Since the Ebola outbreak, the strengthened capacities have enabled countries in the region to better deal with other animal and zoonotic diseases. They were, for example, successfully used to fight the highly pathogenic avian flu outbreaks that struck in 2015, shortly after the Ebola outbreak.

Capacity to prevent, detect, pre-empt

With its expertise in nuclear science, the IAEA is uniquely placed to support veterinary and public health experts worldwide. Since the outbreak of COVID-19, for example, the IAEA has provided technical assistance to more than 312 medical and veterinary laboratories. To support testing, the IAEA has also provided equipment and laboratory supplies to 209 laboratories in 121 countries. As of 6 July, over €16.7 million have been committed to help countries in their fight against the COVID-19 global pandemic. Read more about the IAEA’s ongoing support in the fight against COVID-19.

In June 2020, the IAEA launched the ZODIAC, or ZOonotic Disease Integrated ACtion, initiative in light of the COVID-19 pandemic, as a way to further strengthen countries’ capabilities for early detection, diagnosis, prevention and control of zoonotic disease outbreaks. The initiative is designed as an integrated approach across sectors and disciplines, for addressing new and existing zoonotic pathogens. ZODIAC aims to help countries prepare for, pre-empt and prevent zoonotic disease outbreaks, as well as protect the wellbeing, livelihood and socio-economic status of billions of people worldwide and integrates emergency assistance measures, including a response team.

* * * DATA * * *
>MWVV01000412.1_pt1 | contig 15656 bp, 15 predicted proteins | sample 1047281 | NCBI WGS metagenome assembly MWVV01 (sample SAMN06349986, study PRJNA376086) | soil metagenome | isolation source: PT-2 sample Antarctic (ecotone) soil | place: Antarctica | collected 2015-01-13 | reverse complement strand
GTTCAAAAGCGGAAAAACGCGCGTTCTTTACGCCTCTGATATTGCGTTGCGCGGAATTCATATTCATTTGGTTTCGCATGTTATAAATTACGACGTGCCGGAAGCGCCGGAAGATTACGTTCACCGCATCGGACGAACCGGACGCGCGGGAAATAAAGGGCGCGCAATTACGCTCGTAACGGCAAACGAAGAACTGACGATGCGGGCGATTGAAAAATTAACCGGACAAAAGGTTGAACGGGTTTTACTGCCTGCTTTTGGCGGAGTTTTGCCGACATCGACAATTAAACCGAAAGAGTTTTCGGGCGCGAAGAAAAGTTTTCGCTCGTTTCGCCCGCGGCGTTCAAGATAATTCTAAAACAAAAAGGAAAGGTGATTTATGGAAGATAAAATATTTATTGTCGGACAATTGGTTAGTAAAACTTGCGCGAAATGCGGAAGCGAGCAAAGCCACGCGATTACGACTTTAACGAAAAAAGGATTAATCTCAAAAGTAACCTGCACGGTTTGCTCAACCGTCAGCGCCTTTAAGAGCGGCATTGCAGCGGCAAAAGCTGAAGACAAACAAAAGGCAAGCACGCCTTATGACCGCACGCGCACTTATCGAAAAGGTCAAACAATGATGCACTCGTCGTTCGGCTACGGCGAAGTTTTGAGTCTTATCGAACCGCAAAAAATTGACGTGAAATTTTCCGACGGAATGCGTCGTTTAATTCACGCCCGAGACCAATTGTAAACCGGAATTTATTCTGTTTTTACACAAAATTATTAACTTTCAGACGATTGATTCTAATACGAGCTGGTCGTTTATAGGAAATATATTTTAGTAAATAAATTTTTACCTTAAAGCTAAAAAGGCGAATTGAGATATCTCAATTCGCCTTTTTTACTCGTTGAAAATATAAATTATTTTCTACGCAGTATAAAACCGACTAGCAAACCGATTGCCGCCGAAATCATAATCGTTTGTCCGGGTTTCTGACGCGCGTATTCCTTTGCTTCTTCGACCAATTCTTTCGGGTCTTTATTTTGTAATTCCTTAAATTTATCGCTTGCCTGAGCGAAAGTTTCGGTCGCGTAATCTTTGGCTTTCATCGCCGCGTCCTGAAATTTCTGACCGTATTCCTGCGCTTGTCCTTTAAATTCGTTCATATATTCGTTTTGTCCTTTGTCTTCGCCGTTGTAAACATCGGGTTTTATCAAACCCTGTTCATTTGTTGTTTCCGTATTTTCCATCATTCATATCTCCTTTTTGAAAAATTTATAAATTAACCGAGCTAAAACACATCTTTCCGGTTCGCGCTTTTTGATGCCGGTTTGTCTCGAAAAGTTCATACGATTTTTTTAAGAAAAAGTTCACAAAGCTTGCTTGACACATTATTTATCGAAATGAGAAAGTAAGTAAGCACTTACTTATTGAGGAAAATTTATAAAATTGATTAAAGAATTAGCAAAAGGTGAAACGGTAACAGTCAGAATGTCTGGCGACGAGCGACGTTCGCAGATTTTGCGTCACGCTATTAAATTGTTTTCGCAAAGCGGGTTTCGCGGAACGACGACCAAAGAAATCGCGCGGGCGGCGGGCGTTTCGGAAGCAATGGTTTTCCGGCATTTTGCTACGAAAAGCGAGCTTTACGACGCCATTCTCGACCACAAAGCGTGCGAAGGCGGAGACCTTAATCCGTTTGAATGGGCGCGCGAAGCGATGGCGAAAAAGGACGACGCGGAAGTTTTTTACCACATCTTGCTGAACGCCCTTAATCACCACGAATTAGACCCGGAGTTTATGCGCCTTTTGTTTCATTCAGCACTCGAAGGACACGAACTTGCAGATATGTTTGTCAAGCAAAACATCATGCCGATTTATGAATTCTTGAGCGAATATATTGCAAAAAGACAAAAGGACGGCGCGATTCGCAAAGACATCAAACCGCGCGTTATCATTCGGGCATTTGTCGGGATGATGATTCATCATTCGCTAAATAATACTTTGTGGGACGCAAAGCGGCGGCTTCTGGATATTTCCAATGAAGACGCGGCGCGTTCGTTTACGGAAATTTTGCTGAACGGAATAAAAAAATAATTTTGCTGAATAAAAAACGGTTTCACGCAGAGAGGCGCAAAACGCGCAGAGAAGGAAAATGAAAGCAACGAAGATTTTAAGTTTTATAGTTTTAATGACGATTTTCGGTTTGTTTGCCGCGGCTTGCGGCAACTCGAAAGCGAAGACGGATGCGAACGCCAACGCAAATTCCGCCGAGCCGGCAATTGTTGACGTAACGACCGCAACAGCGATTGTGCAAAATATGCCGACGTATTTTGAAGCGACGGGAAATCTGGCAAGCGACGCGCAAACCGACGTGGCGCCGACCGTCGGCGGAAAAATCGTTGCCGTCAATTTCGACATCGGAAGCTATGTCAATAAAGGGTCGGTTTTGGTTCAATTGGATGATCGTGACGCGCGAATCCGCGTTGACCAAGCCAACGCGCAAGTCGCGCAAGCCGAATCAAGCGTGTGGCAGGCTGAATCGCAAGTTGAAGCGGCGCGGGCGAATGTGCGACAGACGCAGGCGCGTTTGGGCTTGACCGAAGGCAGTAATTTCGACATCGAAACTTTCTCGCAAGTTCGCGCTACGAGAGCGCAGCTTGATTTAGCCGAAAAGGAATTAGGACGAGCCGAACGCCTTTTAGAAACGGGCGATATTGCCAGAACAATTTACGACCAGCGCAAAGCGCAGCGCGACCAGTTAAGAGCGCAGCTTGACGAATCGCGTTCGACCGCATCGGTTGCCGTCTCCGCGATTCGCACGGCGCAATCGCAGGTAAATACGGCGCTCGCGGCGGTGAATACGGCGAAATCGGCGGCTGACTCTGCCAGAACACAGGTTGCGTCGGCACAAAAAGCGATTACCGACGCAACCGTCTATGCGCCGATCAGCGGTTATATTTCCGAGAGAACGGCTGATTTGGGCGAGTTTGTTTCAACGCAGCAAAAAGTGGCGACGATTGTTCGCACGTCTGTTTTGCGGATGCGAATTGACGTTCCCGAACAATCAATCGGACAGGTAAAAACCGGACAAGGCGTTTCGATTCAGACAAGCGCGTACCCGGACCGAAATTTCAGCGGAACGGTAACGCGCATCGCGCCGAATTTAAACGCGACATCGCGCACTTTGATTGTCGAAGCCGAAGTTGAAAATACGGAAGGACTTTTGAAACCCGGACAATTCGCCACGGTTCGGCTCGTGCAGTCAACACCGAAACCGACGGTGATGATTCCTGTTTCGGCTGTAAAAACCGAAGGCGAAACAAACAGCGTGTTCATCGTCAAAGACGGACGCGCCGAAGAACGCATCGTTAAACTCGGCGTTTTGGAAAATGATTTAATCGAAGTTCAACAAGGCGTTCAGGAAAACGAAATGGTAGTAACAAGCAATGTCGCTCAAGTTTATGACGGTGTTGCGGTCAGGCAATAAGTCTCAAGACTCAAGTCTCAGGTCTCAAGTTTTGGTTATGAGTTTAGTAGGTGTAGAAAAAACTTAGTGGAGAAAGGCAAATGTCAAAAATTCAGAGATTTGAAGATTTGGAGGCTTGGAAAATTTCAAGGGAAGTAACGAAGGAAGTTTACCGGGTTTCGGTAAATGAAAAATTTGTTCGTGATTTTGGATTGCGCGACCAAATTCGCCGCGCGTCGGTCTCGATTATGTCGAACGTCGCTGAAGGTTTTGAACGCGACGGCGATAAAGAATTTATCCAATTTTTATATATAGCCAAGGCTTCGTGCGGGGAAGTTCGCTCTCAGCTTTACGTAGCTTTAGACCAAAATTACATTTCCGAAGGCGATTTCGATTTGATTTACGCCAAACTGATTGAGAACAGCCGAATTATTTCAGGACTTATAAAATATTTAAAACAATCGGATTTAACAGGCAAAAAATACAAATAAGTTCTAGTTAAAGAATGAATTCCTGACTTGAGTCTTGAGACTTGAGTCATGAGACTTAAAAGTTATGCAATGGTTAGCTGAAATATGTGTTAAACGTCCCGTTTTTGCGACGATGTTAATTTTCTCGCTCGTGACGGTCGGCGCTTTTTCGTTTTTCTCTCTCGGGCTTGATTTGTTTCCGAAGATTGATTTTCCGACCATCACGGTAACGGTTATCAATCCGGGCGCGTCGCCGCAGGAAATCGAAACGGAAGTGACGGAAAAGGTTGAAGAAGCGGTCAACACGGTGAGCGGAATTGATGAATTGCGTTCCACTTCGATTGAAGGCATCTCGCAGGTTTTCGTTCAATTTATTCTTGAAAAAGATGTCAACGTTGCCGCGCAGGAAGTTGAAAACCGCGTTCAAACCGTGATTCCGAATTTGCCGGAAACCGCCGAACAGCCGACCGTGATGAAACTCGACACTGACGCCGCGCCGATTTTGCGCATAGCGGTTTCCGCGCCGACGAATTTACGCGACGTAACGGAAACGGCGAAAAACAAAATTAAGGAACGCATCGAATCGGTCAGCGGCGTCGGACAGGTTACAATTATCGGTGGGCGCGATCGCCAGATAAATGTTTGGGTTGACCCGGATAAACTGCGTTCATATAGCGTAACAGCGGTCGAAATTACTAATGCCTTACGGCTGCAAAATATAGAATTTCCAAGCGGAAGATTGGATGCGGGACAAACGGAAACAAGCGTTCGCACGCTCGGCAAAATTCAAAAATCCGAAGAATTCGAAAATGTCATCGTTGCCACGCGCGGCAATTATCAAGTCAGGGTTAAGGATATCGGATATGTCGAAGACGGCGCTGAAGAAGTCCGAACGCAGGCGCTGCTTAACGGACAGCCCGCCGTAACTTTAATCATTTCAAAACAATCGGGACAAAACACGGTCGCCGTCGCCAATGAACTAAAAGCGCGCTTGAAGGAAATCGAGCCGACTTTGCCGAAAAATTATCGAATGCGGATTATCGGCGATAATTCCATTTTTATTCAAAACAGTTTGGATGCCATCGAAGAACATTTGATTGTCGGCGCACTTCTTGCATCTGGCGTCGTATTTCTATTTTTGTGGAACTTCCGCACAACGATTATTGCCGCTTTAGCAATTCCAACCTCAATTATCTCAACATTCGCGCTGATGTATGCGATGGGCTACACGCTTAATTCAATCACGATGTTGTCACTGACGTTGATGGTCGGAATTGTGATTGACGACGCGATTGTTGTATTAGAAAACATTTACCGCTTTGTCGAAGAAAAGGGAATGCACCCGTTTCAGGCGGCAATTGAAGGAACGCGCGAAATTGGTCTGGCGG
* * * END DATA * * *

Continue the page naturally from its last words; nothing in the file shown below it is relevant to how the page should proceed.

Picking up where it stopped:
The IAEA’s assistance to countries through ZODIAC, builds on its proven track record of supporting countries with efficient and timely response to other outbreaks of zoonotic diseases such as the Highly Pathogenic Avian Influenza H5N1 (2003-ongoing); SARS, or the Severe Acute Respiratory Syndrome-SARS-CoV-1 (2003); MERS, or the Middle East Respiratory Syndrome (2016); Ebola (2014, 2018); and Zika (2016).

ZODIAC is part of the Agency’s support in combatting COVID-19, through its applied research and development laboratories, its collaboration with and coordination of networks of laboratories worldwide and its technology and knowledge transfer through technical cooperation and coordinated research projects.

To support capacity building and information exchange, the IAEA, in cooperation with the FAO, coordinates the VETLAB Networks in Africa and Asia. These networks are funded through the IAEA’s Peaceful Uses Imitative and the African Renaissance Fund. The networks comprise national laboratories that provide countries with support in detecting and controlling animal and zoonotic diseases and share experience and best practices. ZODIAC aims to create a global network on the basis of the regional ones.